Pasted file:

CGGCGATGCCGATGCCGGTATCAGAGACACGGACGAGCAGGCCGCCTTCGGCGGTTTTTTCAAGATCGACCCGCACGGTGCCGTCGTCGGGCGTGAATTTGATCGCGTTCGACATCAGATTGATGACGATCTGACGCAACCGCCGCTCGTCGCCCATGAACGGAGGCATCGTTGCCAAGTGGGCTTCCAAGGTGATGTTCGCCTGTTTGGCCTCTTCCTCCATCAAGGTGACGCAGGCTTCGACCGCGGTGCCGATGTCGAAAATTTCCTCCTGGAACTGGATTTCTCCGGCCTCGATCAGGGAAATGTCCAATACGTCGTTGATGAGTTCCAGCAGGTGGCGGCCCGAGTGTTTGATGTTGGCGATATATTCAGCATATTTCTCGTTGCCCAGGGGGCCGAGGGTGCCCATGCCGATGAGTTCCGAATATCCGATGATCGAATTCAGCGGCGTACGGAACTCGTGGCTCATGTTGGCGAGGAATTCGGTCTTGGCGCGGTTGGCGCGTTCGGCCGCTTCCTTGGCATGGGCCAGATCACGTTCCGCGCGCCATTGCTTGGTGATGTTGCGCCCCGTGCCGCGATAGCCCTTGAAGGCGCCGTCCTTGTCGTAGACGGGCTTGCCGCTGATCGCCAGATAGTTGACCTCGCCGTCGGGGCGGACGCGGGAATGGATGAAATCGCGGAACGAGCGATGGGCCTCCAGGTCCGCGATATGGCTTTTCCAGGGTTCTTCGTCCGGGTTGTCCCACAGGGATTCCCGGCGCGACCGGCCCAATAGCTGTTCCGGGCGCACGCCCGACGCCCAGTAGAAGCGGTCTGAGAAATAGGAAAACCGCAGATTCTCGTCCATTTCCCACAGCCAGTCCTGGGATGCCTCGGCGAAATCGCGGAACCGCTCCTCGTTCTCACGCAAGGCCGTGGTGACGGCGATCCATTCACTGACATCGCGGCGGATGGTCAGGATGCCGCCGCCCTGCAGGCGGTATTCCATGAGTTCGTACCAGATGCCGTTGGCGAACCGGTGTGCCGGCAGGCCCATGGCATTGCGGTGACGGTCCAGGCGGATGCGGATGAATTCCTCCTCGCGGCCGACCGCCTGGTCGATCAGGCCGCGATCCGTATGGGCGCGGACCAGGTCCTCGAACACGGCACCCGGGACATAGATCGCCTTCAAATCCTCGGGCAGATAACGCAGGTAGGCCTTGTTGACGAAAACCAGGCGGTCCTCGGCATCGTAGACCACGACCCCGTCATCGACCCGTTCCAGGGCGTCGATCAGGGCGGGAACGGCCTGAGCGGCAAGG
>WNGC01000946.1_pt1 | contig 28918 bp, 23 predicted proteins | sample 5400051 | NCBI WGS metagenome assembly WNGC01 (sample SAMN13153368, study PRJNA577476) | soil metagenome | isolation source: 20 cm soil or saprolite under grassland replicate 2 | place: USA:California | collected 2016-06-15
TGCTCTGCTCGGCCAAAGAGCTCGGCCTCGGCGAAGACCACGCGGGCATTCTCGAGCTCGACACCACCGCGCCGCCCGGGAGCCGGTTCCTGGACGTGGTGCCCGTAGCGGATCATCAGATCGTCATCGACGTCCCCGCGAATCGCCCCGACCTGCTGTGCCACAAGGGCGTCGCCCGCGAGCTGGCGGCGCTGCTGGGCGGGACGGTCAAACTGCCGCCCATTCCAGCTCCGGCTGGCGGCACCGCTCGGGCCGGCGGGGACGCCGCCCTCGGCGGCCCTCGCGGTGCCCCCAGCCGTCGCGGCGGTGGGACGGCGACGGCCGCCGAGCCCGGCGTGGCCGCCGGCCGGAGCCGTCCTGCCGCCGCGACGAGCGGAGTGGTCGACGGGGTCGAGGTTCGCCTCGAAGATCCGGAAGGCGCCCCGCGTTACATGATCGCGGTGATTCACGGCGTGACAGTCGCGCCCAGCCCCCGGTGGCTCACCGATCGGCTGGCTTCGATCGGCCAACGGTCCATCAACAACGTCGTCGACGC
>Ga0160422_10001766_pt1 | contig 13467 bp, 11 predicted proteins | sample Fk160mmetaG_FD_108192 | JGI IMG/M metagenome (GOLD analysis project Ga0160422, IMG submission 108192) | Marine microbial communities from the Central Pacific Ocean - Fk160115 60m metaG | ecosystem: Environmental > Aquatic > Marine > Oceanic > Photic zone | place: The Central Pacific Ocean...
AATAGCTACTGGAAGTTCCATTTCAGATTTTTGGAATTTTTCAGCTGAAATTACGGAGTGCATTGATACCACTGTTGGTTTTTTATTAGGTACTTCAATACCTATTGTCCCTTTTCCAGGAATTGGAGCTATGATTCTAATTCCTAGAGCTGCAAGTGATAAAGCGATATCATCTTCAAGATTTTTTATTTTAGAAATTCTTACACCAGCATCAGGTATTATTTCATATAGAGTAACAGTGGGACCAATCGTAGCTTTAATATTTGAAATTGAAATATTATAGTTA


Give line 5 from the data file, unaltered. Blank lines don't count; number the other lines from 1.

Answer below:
AATAGCTACTGGAAGTTCCATTTCAGATTTTTGGAATTTTTCAGCTGAAATTACGGAGTGCATTGATACCACTGTTGGTTTTTTATTAGGTACTTCAATACCTATTGTCCCTTTTCCAGGAATTGGAGCTATGATTCTAATTCCTAGAGCTGCAAGTGATAAAGCGATATCATCTTCAAGATTTTTTATTTTAGAAATTCTTACACCAGCATCAGGTATTATTTCATATAGAGTAACAGTGGGACCAATCGTAGCTTTAATATTTGAAATTGAAATATTATAGTTA